Pet Owners Circulate Petitions on New Pit Bull Law
One of the newest ordinances on city books could soon be overturned, if some pet owners in Springfield get their way.
Less than a month after the Springfield City Council approved breed specific legislation that tightened the leash on pit bulls, there's an effort to protect those dogs.
The ordinance, requires registration of pit bulls with the city health department, microchipping, mandatory spaying and neutering of pit bulls, and signs on property fences warning of the presence of pit bulls among other restrictions.
Pit bull owners protested the changes before the Council voted. Now owners, backed by some local veterinarians, are making a last ditch effort to protect animals they say are being unfairly targeted.
Petitions are being circulated to try to force a public vote on the pit bull law - or to prompt the City Council to rescind the law.
Samantha Arnott owns Touch of Sun Salon and is also the owner of a pit bill. She has petitions in her shop, asking animal lovers to push for a public vote. Her dog, Shadow, spends her days at the salon. "Every day she goes to work and hangs out with us. She's the sweetest dog you'll ever find," Arnott says.
Of the pit bill ordinance, she is concerned the City will see Shadow in a different light. "It's short-sighted and narrow minded."
Provisions of the ordinance are enough for Arnott to ask clients to put their name on the petition. "We're against legislation, and more for responsible owners," Arnott notes.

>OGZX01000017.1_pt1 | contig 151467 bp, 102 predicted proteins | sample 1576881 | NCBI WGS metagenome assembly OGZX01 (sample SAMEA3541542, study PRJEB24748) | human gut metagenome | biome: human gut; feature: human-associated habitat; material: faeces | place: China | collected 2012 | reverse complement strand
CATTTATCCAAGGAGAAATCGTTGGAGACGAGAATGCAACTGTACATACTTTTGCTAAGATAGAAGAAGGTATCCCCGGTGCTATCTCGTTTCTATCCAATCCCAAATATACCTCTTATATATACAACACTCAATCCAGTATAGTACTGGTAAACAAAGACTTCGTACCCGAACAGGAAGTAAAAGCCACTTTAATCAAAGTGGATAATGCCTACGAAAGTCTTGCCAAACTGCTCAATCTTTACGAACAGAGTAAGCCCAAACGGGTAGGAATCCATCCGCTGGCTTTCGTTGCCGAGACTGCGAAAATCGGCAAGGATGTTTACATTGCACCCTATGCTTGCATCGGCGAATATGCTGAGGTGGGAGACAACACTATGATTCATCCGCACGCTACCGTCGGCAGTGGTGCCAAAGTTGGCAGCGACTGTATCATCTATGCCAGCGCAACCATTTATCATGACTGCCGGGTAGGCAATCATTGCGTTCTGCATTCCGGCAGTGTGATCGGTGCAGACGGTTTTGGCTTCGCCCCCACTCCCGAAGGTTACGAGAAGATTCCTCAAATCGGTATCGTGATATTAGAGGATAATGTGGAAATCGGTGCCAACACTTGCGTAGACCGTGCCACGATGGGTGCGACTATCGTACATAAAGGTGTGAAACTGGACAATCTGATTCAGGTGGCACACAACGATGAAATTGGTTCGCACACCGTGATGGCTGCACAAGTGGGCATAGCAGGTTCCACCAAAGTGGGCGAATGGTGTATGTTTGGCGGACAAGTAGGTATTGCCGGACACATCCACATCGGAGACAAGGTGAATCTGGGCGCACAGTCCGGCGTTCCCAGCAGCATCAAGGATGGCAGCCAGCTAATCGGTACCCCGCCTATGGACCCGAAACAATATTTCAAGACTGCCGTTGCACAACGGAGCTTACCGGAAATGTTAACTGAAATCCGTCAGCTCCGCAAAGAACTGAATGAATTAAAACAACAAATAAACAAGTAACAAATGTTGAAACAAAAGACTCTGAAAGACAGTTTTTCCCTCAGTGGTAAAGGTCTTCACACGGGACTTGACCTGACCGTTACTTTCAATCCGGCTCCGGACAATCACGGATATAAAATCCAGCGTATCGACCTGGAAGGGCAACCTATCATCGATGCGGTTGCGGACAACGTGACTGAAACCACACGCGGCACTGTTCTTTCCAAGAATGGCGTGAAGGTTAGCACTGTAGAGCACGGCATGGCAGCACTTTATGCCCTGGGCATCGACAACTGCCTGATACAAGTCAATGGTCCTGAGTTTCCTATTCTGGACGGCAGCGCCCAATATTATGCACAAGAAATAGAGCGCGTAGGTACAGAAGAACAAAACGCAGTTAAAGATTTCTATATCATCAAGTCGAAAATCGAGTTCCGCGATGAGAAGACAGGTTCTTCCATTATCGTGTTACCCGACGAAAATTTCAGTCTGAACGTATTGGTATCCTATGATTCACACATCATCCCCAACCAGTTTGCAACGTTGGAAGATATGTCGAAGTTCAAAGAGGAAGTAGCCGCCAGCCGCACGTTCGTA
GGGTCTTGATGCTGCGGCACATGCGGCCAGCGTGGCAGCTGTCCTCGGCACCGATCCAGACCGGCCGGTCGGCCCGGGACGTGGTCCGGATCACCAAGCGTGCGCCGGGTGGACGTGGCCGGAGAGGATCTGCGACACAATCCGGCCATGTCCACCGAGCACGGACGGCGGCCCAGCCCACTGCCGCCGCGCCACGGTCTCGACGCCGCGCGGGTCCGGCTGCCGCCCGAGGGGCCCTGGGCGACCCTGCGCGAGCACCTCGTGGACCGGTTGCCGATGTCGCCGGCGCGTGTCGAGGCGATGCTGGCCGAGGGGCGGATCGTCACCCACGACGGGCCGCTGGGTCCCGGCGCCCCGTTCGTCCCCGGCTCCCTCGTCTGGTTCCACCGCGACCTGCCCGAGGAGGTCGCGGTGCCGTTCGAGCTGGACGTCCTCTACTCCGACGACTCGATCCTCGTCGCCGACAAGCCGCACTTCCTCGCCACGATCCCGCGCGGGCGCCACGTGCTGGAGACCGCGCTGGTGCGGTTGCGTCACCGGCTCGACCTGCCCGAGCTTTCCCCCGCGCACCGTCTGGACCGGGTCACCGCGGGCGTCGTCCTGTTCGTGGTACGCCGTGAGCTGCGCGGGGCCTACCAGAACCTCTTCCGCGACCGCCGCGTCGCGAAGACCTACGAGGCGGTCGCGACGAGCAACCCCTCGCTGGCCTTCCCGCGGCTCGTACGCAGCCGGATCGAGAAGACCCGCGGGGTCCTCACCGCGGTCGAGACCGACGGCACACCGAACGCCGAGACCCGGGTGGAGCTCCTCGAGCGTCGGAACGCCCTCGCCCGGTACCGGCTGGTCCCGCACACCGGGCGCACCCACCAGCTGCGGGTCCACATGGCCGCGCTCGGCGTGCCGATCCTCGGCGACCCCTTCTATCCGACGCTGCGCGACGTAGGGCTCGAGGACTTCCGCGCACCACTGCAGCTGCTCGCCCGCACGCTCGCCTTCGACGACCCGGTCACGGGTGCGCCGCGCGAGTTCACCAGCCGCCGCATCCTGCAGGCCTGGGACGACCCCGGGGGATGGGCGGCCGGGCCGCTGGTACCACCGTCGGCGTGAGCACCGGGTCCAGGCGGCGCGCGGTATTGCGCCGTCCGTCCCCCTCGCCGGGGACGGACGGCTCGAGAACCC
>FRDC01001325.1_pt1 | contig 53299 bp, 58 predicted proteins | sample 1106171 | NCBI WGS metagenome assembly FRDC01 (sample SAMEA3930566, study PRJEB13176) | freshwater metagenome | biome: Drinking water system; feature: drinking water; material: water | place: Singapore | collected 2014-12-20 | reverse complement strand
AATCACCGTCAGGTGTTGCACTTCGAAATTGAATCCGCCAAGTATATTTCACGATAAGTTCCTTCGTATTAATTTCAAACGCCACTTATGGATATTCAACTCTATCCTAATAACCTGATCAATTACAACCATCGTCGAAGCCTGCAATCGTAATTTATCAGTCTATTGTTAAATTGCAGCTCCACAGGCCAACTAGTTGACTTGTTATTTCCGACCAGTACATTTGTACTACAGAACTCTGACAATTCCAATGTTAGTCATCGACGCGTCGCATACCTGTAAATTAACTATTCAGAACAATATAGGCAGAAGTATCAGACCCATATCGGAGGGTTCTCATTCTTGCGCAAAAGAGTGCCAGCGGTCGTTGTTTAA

Springfield veterinarian Dr. Tedd Hammaker agrees. He was appointed to serve on a committee that drafted an updated vicious dog ordinance. He feels the committees input was ignored. "Despite what the committee and the public had to say, they passed the law anyway."
Hammaker says breed-specific legislation is ill-advised and could put the community in danger. "It lulls people into a false sense of safety by not addressing compliance of the issue."
Hammaker is backing the grassroots effort and hopes the public outcry might put city leaders face to face with facts they have already been told. "Don't address breed specific legislation - address vicious dogs. That should be more than adequate if enforced."
Arnott agrees. "There are a lot of pet owners who know it's the owner, not the dog."
Youcan find the petitions at many vet offices around town. Also, organizers will be taking signatures at Artsfest this weekend.
Organizers need at least 1,400 signatures by Wednesday, May 10, to either ask the City Council to rescind the ordinance or to schedule a public vote.